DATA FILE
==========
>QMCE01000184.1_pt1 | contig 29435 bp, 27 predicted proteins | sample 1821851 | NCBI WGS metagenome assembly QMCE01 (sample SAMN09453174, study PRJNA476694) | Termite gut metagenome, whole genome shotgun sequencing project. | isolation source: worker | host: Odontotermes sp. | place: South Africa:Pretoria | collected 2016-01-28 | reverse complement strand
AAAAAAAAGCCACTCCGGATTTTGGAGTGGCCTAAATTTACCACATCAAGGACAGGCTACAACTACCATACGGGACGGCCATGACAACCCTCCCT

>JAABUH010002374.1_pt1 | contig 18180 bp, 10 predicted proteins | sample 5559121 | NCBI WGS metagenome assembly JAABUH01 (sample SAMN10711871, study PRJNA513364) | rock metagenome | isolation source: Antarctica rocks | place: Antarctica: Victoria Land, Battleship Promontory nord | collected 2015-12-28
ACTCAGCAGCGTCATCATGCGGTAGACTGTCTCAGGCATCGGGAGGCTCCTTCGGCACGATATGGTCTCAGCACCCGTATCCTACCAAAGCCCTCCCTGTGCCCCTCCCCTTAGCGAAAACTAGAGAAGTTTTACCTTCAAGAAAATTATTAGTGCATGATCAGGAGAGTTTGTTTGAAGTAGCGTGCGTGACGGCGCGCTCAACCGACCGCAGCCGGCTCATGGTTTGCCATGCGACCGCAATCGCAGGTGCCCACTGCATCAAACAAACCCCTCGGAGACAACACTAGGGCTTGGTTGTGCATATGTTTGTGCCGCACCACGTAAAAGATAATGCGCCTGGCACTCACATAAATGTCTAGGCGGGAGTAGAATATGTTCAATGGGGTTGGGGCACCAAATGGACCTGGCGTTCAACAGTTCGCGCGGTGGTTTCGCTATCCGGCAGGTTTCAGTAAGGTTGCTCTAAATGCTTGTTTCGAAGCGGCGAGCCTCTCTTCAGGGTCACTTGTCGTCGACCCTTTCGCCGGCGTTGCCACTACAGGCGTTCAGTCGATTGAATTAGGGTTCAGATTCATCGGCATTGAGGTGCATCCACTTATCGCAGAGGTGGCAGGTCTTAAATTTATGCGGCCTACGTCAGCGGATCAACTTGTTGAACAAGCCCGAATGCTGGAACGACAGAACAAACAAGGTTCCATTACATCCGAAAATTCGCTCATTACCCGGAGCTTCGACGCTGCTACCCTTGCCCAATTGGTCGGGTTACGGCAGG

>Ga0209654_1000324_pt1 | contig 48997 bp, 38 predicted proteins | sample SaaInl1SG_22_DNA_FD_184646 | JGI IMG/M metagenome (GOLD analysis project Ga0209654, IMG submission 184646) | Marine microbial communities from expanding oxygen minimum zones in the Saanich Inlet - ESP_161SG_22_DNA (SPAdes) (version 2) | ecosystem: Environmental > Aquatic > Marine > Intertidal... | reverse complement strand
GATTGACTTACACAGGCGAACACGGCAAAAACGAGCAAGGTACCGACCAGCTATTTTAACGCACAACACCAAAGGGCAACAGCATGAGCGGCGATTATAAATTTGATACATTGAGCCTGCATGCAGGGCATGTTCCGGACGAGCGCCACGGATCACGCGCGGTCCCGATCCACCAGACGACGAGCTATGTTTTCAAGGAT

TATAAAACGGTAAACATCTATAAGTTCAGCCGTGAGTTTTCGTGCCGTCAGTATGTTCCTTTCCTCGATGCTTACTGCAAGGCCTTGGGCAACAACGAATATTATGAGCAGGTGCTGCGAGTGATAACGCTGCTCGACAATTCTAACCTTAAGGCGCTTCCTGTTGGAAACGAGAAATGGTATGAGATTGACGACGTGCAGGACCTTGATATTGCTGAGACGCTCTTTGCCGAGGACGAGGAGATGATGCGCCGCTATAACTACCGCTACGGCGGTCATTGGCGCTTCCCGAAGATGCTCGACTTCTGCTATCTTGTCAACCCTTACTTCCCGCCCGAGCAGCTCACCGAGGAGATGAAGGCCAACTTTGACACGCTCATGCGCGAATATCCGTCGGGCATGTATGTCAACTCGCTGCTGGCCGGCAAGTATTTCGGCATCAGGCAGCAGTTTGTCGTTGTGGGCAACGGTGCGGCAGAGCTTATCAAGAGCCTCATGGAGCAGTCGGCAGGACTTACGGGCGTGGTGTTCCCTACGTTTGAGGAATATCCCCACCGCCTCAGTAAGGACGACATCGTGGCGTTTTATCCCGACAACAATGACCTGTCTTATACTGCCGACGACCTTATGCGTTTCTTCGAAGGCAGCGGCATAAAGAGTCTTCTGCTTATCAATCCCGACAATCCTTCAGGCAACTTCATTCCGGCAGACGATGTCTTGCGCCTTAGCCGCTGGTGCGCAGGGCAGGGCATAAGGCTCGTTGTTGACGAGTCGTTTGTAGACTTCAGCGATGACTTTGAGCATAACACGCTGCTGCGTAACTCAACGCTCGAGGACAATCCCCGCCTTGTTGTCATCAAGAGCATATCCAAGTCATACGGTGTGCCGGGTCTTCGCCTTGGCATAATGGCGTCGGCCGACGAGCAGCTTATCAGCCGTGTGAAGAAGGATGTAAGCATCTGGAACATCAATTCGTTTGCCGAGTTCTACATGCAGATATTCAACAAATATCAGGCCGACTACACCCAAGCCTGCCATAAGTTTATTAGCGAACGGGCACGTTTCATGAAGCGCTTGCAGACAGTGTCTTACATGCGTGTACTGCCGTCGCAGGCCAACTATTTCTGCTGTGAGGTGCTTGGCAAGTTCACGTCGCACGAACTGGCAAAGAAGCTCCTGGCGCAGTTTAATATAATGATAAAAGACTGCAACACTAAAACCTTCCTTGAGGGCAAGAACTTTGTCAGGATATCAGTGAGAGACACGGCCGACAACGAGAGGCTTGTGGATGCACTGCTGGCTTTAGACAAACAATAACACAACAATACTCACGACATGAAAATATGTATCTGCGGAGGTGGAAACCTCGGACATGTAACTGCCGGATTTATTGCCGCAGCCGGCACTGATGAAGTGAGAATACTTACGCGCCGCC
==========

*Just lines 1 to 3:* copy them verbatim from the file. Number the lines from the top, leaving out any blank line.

>QMCE01000184.1_pt1 | contig 29435 bp, 27 predicted proteins | sample 1821851 | NCBI WGS metagenome assembly QMCE01 (sample SAMN09453174, study PRJNA476694) | Termite gut metagenome, whole genome shotgun sequencing project. | isolation source: worker | host: Odontotermes sp. | place: South Africa:Pretoria | collected 2016-01-28 | reverse complement strand
AAAAAAAAGCCACTCCGGATTTTGGAGTGGCCTAAATTTACCACATCAAGGACAGGCTACAACTACCATACGGGACGGCCATGACAACCCTCCCT

>JAABUH010002374.1_pt1 | contig 18180 bp, 10 predicted proteins | sample 5559121 | NCBI WGS metagenome assembly JAABUH01 (sample SAMN10711871, study PRJNA513364) | rock metagenome | isolation source: Antarctica rocks | place: Antarctica: Victoria Land, Battleship Promontory nord | collected 2015-12-28